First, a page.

0.0 dWAR. This was the fourth straight and final time that “Louisiana Lightning” Ron Guidry would go perfect in Fielding Percentage. He would go 45% in Caught Stealing. Guidry was on the ballot for nine years and finished as high as 8.8% in 2000. Guidry is ranked #60 on Notinhalloffame.com.

Joaquin Andujar, NL St. Louis Cardinals (1984)

0.0 dWAR. This was arguably the best season of Joaquin Andujar’s career as he was a 20 Game Winner and he finished fourth in Cy Young Award voting. Andujar would finish first in Assists, third in Range Factor per Game and had 5 Pickoffs with a .954 Fielding Percentage. Although Andujar was eligible for the Hall of Fame in 1994 he was not on the ballot.

Ron Guidry, AL New York Yankees (4) (1985)

0.0 dWAR. The streak of perfect Fielding Percentage was over and Ron Guidry would finish with a .976. This season he was second in Cy Young voting and arguably this was his last really good season as a Pitcher. Again, he was not in the top five in Assists, Putouts and Range Factor per Game. Guidry was on the ballot for nine years and finished as high as 8.8% in 2000. Guidry is ranked #60 on Notinhalloffame.com.

Rick Reuschel, NL Pittsburgh Pirates (1985)

0.0 dWAR. Also the winner of the Hutch Award, Rick Reuschel was first in Range Factor per Game with a perfect Fielding Percentage. He was also second in Putouts and had a Caught Stealing Percentage of 47. Reuschel was on the ballot for one year in 1997 and received 0.4% of the vote. He is ranked #96 on Notinhalloffame.com.

Ron Guidry, AL New York Yankees (5) (1986)

0.0 dWAR. Like many of the Gold Glove wins by Ron Guidry, his fifth and final one probably should not have happened. Guidry (as you would expect from the previous wins) was not a top five finisher in Range Factor per Game, Assists and Putouts and his .968 and 28 in Fielding and Caught Stealing Percentage do not echo what a Gold Glove winner should have. Guidry was on the ballot for nine years and finished as high as 8.8% in 2000. Guidry is ranked #60 on Notinhalloffame.com.

Fernando Valenzuela, NL Los Angeles Dodgers (1986)

0.0 dWAR. Fernando Valenzuela was an above average defensive hurler and in 1986 he was the Cy Young runner-up while leading the NL in Wins. The popular Mexican led the league in Range Factor per Game, the third and final time that he did so and he was also the leader in Assists, which was the second time he did that. He was also second in Putouts and had a .987 Fielding Percentage with an above average 42 in Caught Stealing Percentage. Overall, it was good that Valenzuela won at least one Gold Glove and he probably should have won more. Valenzuela was on the ballot for two years and finished as high as 6.2% in 2004.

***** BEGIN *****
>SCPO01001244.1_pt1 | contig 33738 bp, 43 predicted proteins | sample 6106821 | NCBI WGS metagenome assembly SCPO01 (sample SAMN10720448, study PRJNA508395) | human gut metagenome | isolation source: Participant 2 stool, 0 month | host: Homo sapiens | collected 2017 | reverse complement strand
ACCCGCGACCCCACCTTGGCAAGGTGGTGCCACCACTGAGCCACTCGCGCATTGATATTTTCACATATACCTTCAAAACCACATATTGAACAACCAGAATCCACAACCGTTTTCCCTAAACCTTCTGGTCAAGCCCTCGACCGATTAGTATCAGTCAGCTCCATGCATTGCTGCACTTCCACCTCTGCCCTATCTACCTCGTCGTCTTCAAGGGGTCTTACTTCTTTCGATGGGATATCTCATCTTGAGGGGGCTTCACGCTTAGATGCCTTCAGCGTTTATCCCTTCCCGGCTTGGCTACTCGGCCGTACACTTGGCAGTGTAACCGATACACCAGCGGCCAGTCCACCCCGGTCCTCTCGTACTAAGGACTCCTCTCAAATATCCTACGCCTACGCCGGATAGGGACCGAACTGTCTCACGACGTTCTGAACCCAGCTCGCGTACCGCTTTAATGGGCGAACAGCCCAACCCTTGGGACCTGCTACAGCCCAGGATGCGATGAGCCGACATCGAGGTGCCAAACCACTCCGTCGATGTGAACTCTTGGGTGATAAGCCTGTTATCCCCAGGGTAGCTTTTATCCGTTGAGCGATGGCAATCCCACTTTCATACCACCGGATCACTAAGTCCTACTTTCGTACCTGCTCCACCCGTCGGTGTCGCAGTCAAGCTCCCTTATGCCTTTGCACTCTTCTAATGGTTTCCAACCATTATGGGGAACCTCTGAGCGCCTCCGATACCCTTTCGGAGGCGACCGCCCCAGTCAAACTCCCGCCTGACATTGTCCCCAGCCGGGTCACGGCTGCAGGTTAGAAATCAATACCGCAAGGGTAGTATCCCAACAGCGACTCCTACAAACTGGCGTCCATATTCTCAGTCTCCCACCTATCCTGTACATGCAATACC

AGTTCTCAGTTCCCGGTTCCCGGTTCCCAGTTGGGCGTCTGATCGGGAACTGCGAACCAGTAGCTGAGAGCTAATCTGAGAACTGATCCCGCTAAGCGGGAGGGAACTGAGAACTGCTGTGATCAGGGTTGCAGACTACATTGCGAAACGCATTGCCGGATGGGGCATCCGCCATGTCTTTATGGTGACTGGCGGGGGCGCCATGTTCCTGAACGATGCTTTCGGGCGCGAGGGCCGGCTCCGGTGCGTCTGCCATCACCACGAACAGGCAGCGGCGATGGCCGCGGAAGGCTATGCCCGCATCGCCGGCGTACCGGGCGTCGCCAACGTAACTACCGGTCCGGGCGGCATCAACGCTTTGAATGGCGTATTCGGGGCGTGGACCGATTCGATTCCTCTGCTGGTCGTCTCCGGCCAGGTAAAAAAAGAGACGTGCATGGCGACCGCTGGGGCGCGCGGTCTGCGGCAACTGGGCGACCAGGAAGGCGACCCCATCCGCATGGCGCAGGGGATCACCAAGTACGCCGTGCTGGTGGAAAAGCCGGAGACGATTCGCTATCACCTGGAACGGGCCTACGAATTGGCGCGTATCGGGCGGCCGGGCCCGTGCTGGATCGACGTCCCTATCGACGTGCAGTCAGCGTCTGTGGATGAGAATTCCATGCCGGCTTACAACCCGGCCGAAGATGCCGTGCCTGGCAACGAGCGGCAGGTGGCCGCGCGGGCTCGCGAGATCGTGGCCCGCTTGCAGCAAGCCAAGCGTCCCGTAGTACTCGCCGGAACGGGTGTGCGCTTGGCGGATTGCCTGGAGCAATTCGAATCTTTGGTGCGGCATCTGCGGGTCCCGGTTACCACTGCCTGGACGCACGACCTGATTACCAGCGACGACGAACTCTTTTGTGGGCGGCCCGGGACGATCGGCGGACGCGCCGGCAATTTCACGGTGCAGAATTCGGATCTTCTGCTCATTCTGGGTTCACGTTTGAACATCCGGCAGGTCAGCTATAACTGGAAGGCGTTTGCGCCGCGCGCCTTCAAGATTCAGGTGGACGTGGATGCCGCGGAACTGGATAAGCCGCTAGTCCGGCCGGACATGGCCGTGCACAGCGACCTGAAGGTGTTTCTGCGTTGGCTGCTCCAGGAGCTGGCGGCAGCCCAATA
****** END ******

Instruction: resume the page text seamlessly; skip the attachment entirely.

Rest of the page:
Mark Langston, AL Seattle Mariners (1987)

0.0 dWAR. Mark Langston was fifth in American League Cy Young voting but defensively he was not in the top five in Assists, Putouts or Range Factor per Game. His Fielding Percentage was a decent .961 and his Caught Stealing Percentage was 30, which was essentially the American League average. Langston was on the ballot for one year in 2005 but did not receive any votes.

Rick Reuschel, NL San Francisco Giants (2) (1987)

0.0 dWAR. Reuschel was named an All Star this year and he finished third in Cy Young Voting. Defensively, he was not in the top five in Range Factor per Game, but he was second in Putouts and had an excellent 67 in Caught Stealing Percentage. This would be the last Gold Glove for Reuschel who over his career was solid. Four times he would have a perfect Fielding Percentage and he would finish first in Range Factor per Game three times and was second twice. Reuschel was on the ballot for one year in 1997 and received 0.4% of the vote. He is ranked #96 on Notinhalloffame.com.